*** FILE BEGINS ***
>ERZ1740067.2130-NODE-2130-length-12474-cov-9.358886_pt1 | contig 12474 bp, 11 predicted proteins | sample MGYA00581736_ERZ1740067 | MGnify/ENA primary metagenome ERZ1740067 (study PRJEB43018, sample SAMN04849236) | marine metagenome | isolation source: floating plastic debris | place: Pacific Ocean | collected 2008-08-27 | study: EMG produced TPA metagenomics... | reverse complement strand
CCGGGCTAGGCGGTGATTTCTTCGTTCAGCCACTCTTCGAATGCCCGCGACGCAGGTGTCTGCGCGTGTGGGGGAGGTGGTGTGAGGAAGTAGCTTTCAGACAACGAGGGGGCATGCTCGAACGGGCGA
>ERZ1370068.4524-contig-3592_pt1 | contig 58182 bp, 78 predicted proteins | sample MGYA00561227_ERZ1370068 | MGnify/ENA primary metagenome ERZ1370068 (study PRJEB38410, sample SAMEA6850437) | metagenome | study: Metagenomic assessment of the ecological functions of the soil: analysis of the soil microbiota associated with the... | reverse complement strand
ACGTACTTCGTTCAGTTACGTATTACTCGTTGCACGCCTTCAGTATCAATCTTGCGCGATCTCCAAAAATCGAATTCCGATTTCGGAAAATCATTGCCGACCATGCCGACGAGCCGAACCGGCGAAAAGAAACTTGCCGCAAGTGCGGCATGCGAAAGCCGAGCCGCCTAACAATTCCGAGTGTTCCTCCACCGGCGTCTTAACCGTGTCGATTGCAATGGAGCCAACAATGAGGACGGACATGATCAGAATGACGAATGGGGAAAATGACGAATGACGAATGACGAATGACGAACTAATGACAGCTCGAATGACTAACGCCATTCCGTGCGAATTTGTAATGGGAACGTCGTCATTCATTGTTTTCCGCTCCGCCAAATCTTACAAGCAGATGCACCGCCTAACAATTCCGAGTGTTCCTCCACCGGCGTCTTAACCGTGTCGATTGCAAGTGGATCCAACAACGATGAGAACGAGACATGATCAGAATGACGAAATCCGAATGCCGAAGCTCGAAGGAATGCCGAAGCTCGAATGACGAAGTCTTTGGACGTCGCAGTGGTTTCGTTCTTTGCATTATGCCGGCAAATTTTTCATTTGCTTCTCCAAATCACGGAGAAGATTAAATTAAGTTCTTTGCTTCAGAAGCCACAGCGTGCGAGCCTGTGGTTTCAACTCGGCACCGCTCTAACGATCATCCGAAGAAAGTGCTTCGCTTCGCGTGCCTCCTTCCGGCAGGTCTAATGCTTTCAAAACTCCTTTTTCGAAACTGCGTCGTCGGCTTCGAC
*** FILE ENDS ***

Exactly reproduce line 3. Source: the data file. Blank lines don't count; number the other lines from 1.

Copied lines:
>ERZ1370068.4524-contig-3592_pt1 | contig 58182 bp, 78 predicted proteins | sample MGYA00561227_ERZ1370068 | MGnify/ENA primary metagenome ERZ1370068 (study PRJEB38410, sample SAMEA6850437) | metagenome | study: Metagenomic assessment of the ecological functions of the soil: analysis of the soil microbiota associated with the... | reverse complement strand